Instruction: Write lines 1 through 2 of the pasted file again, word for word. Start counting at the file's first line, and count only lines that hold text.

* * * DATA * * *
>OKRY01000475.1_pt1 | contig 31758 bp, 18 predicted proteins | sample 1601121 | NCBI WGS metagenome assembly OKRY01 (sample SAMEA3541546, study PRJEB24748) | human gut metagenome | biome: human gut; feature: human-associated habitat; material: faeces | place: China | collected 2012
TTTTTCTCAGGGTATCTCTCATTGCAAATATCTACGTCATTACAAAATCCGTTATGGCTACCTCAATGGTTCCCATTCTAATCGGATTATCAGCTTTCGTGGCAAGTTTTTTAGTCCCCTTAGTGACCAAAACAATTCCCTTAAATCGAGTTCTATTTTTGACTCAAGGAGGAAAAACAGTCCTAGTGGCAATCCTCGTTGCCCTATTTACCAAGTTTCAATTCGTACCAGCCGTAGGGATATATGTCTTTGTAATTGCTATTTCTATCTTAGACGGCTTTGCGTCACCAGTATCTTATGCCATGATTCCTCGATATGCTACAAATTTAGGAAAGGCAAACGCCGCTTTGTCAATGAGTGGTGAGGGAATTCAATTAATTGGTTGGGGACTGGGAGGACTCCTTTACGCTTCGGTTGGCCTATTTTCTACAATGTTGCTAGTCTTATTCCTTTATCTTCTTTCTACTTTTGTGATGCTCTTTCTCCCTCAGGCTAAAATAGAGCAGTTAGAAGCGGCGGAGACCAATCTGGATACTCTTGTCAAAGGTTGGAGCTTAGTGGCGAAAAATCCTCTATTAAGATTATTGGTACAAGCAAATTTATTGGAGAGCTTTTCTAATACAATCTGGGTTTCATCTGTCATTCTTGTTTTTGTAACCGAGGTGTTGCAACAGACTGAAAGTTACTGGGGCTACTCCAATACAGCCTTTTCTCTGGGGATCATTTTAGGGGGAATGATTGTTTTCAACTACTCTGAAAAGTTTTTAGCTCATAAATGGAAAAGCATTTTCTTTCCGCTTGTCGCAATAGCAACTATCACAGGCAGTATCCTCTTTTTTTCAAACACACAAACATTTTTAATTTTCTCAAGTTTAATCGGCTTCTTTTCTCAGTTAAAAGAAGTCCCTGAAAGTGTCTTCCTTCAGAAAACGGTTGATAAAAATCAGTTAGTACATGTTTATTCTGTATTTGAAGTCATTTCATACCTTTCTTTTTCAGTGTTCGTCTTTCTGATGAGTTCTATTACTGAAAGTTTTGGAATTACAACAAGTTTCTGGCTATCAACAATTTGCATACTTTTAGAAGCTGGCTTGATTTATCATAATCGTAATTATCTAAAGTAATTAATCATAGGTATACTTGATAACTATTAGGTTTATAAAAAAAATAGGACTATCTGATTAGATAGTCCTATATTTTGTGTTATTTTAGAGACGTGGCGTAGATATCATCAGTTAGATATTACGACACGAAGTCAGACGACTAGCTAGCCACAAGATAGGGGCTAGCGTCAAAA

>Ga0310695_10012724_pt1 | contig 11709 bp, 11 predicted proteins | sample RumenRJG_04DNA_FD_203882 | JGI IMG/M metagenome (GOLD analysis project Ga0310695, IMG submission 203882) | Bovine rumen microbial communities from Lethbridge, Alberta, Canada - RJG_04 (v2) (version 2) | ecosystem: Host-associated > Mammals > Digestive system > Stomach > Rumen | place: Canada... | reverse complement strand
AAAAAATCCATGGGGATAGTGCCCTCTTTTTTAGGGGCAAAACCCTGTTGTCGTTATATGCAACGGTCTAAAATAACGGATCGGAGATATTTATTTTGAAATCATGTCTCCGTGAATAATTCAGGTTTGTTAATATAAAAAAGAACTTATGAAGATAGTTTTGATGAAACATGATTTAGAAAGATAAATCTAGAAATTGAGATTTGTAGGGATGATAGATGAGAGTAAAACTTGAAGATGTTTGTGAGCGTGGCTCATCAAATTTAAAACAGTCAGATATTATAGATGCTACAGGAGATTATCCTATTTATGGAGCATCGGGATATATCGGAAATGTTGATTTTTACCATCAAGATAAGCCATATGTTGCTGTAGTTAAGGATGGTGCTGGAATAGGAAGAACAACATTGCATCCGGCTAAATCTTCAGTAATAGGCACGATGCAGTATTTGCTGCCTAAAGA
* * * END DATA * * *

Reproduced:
>OKRY01000475.1_pt1 | contig 31758 bp, 18 predicted proteins | sample 1601121 | NCBI WGS metagenome assembly OKRY01 (sample SAMEA3541546, study PRJEB24748) | human gut metagenome | biome: human gut; feature: human-associated habitat; material: faeces | place: China | collected 2012
TTTTTCTCAGGGTATCTCTCATTGCAAATATCTACGTCATTACAAAATCCGTTATGGCTACCTCAATGGTTCCCATTCTAATCGGATTATCAGCTTTCGTGGCAAGTTTTTTAGTCCCCTTAGTGACCAAAACAATTCCCTTAAATCGAGTTCTATTTTTGACTCAAGGAGGAAAAACAGTCCTAGTGGCAATCCTCGTTGCCCTATTTACCAAGTTTCAATTCGTACCAGCCGTAGGGATATATGTCTTTGTAATTGCTATTTCTATCTTAGACGGCTTTGCGTCACCAGTATCTTATGCCATGATTCCTCGATATGCTACAAATTTAGGAAAGGCAAACGCCGCTTTGTCAATGAGTGGTGAGGGAATTCAATTAATTGGTTGGGGACTGGGAGGACTCCTTTACGCTTCGGTTGGCCTATTTTCTACAATGTTGCTAGTCTTATTCCTTTATCTTCTTTCTACTTTTGTGATGCTCTTTCTCCCTCAGGCTAAAATAGAGCAGTTAGAAGCGGCGGAGACCAATCTGGATACTCTTGTCAAAGGTTGGAGCTTAGTGGCGAAAAATCCTCTATTAAGATTATTGGTACAAGCAAATTTATTGGAGAGCTTTTCTAATACAATCTGGGTTTCATCTGTCATTCTTGTTTTTGTAACCGAGGTGTTGCAACAGACTGAAAGTTACTGGGGCTACTCCAATACAGCCTTTTCTCTGGGGATCATTTTAGGGGGAATGATTGTTTTCAACTACTCTGAAAAGTTTTTAGCTCATAAATGGAAAAGCATTTTCTTTCCGCTTGTCGCAATAGCAACTATCACAGGCAGTATCCTCTTTTTTTCAAACACACAAACATTTTTAATTTTCTCAAGTTTAATCGGCTTCTTTTCTCAGTTAAAAGAAGTCCCTGAAAGTGTCTTCCTTCAGAAAACGGTTGATAAAAATCAGTTAGTACATGTTTATTCTGTATTTGAAGTCATTTCATACCTTTCTTTTTCAGTGTTCGTCTTTCTGATGAGTTCTATTACTGAAAGTTTTGGAATTACAACAAGTTTCTGGCTATCAACAATTTGCATACTTTTAGAAGCTGGCTTGATTTATCATAATCGTAATTATCTAAAGTAATTAATCATAGGTATACTTGATAACTATTAGGTTTATAAAAAAAATAGGACTATCTGATTAGATAGTCCTATATTTTGTGTTATTTTAGAGACGTGGCGTAGATATCATCAGTTAGATATTACGACACGAAGTCAGACGACTAGCTAGCCACAAGATAGGGGCTAGCGTCAAAA